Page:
After many stimulating insights and "aha" moments, one cannot avoid wondering how far self-understanding can go. Will we ever fully fathom the human mind when it is the only tool at our disposal to do so? But achieving such comprehension may not be the author's primary goal. As intriguing as self-understanding may be from an intellectual point of view, Wilson sees it as a means to an end: something that must be achieved if humans are to bring their unsustainable and destructive lifestyle to a halt. He laments, "We are needlessly turning the gold we inherited from our forebears into straw, and for that we will be despised by our descendants." We are not only polluting our planet beyond recognition, we are also bidding good-bye forever to species after species. Wilson tells us to grow up, to stop making excuses and shuffling off responsibility onto deities. We alone are responsible for the future of our planet. The sooner we understand who we are and where we come from, the sooner we will know where we need to go.Let's unpack this statement to see if it is consistent within Wilson's own worldview. (Note that it doesn't matter whether Wilson claims to be a deist or atheist. As a neo-Darwinian, he would agree that whatever "deity" might exist had no involvement in the outcome of natural selection. Certainly he did not resort to a deity to explain altruism; neither would he for anything else.)
First, we see references to understanding, comprehension, and intellect -- capacities that allow us to "fathom" something. Is this in the same category of ability that a chimpanzee might have to "fathom" that if it flakes a stone, it can carve a carcass? Chimps do, after all, accomplish such things, especially when trained by a human (read about Kanzi the bonobo on PhysOrg). New Caledonian crows are even better at tool-making than chimps (see here for another reference on PhysOrg). Dolphins, too, are highly intelligent animals. But do they understand their intelligence? Do they seek to fathom, to comprehend, what they learn? Reaching into their explanatory toolkit, Wilson and Griss would have to find genes that were group-selected or multilevel-selected to generate those abilities.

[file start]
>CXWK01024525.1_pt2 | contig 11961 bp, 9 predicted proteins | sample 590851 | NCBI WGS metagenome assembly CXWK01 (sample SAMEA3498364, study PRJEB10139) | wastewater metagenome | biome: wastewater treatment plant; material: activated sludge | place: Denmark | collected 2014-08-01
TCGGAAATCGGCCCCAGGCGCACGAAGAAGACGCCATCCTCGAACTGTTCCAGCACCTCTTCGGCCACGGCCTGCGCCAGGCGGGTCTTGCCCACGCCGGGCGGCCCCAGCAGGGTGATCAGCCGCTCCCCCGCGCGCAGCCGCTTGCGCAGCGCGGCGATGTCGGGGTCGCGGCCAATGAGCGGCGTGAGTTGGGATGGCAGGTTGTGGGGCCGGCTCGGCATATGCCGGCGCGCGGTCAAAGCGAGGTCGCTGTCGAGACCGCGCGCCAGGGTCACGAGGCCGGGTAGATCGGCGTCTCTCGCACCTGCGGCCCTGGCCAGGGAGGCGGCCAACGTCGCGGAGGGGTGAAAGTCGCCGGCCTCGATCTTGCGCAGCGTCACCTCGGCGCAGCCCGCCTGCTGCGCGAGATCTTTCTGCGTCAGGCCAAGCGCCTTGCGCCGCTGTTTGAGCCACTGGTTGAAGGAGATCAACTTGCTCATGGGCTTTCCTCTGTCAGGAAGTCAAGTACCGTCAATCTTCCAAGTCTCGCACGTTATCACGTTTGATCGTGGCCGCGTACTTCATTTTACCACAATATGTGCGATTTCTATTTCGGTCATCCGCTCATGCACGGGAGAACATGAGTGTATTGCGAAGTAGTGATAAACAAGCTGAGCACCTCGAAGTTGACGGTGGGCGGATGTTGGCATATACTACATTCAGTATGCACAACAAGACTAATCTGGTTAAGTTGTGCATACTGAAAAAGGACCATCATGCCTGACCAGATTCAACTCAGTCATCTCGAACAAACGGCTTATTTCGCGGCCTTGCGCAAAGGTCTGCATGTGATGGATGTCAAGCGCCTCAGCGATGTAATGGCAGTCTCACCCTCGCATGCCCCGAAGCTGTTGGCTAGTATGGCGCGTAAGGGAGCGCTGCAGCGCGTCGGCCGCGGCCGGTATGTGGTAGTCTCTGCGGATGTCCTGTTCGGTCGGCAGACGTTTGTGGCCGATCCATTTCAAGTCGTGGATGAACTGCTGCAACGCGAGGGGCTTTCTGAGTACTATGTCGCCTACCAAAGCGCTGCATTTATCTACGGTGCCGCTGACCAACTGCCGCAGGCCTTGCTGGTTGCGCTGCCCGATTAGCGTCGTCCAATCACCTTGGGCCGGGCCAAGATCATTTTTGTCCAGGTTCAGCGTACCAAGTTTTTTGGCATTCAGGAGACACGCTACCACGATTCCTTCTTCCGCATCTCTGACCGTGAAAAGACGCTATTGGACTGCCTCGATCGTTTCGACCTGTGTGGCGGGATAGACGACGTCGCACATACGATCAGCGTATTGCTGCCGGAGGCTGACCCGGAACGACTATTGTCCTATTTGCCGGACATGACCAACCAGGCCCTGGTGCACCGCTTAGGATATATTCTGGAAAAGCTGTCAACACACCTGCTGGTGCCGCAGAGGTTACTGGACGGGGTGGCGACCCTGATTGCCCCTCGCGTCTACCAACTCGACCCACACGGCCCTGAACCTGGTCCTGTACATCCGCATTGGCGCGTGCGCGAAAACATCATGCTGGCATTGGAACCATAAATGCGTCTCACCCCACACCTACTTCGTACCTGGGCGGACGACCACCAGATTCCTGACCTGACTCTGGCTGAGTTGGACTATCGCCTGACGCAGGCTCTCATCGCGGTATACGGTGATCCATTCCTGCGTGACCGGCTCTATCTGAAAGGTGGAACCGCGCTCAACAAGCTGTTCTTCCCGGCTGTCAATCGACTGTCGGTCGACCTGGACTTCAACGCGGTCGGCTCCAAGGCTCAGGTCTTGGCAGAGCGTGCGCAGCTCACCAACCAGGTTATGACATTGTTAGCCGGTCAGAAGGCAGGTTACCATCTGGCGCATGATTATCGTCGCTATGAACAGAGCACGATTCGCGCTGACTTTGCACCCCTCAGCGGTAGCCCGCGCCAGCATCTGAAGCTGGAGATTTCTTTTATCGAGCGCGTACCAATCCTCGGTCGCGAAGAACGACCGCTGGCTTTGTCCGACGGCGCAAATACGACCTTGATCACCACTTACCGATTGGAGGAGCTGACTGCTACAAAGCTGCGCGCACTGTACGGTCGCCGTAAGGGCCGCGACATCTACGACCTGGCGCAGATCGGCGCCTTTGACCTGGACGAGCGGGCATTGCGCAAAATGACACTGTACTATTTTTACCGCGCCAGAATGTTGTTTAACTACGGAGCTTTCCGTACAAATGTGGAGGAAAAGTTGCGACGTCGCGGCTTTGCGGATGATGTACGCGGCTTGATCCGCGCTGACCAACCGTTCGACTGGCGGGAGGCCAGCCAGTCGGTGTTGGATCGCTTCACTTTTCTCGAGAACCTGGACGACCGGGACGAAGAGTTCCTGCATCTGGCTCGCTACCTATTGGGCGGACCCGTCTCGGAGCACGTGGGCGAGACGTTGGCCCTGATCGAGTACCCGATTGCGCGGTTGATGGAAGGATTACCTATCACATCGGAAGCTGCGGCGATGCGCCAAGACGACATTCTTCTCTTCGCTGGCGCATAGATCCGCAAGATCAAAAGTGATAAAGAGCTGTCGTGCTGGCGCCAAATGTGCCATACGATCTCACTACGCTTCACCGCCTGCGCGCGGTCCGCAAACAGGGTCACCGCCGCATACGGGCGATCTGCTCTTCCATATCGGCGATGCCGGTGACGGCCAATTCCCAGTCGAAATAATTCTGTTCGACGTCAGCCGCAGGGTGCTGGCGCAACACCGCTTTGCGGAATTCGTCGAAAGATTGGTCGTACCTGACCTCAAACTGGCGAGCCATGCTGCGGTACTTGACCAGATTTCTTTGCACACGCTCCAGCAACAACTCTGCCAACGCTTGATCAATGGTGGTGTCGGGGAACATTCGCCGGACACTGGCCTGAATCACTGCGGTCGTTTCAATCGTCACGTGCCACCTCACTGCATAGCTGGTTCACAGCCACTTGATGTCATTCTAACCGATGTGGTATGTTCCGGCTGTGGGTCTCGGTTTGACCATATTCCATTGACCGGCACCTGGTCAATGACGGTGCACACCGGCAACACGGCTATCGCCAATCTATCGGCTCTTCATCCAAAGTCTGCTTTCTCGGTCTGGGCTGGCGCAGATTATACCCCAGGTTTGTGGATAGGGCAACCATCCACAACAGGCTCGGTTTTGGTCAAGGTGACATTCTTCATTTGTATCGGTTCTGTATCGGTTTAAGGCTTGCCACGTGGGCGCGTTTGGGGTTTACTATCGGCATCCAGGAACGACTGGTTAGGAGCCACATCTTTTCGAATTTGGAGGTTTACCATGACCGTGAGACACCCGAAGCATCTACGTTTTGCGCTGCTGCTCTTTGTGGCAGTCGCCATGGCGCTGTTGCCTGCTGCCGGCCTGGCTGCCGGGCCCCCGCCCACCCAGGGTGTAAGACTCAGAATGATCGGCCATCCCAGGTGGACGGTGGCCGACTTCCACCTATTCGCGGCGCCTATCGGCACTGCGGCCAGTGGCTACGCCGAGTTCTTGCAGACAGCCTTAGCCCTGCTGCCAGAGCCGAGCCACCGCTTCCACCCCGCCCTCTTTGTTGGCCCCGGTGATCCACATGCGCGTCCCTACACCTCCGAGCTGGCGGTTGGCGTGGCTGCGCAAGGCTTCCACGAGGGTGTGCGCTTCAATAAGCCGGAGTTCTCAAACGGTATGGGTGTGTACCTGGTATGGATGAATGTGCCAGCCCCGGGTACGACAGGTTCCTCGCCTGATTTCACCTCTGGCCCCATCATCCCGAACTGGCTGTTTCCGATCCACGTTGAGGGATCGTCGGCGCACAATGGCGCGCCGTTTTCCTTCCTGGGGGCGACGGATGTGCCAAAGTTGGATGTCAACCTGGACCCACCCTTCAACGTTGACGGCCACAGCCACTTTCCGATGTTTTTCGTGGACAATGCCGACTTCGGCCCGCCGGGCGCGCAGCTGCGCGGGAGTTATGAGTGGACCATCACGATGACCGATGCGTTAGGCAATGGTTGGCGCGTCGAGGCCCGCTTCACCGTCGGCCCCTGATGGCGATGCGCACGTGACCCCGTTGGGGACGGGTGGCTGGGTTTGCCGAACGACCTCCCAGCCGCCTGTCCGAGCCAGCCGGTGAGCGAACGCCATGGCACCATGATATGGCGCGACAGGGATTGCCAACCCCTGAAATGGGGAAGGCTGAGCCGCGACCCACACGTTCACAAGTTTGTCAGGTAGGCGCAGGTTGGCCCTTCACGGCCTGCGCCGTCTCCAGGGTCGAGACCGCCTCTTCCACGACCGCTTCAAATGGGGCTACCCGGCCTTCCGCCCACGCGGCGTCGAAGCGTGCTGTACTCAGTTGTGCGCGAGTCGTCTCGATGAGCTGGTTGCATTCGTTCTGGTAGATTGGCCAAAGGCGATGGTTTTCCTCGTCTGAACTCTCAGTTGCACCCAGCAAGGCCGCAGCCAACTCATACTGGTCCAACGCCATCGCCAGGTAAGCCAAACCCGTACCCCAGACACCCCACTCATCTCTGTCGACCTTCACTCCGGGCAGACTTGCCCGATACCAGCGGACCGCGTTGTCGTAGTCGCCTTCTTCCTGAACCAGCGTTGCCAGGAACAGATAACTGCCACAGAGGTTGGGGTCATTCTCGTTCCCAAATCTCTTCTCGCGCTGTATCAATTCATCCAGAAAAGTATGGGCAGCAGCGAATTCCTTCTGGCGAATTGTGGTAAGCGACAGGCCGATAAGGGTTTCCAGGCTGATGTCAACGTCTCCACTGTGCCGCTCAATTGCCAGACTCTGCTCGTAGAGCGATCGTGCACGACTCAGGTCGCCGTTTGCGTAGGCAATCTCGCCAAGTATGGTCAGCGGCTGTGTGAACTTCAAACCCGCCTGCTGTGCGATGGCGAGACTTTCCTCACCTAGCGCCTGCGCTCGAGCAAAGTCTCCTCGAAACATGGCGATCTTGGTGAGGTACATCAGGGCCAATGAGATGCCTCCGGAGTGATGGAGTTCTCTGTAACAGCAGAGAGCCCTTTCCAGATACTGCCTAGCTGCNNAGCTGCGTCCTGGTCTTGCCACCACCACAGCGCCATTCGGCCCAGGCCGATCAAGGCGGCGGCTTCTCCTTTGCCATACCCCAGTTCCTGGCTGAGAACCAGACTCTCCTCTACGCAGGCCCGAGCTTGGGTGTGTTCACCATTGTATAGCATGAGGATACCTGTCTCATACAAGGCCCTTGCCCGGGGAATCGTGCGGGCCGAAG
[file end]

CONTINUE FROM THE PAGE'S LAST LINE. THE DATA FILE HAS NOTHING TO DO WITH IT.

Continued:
Now, while it's perfectly legitimate to use an eye to study the eye, or use a brain to study the brain, there seems to be some question-begging about claiming a materialist can use a brain to study comprehension. If comprehension emerged by group selection, how would one measure it? The existence of comprehension presupposes a standard of comprehension outside of the emergent property.
But there's more: Wilson has preached a sermon. He conceived of his book as a means to an end: to tell other humans something that must be achieved. He can distinguish gold from straw. He desires that we be praised, not despised, by our descendants. He sees pollution and extinction as wrongs that humans must repent of and correct. He tells us to grow up, to be responsible. To him, "deities" are non-existent excuses onto which we shuffle off our responsibilities. We need "to understand who we are and where we come from." The goal is to "know where we need to go."
You might expect evolution to take care of that without any effort on our part. After all, it produced "altruistic" ants who will commit to going sexless so that the queen can pass on the group's genes. It produced humans who behave outwardly as if they cared about other people, when they are really selfish. Why does anyone need to read a book with a sermon about responsibility for the planet?
We can only conclude (thinking within Wilson's own worldview) that he is selfish, and his selfish genes directed him to write this book. He doesn't really mean it. We can't really comprehend it anyway. We will do what our genes direct us to do. What's the point of a book about a pointless process? Toss it in the trash; it doesn't matter.
Wilson would likely be irritated by such a response. But that would be one of those "aha" moments Griss told us about. "Aha, Dr. Wilson -- so you do believe in immaterial realities, like truth and morality! Well then, come now and let us reason together."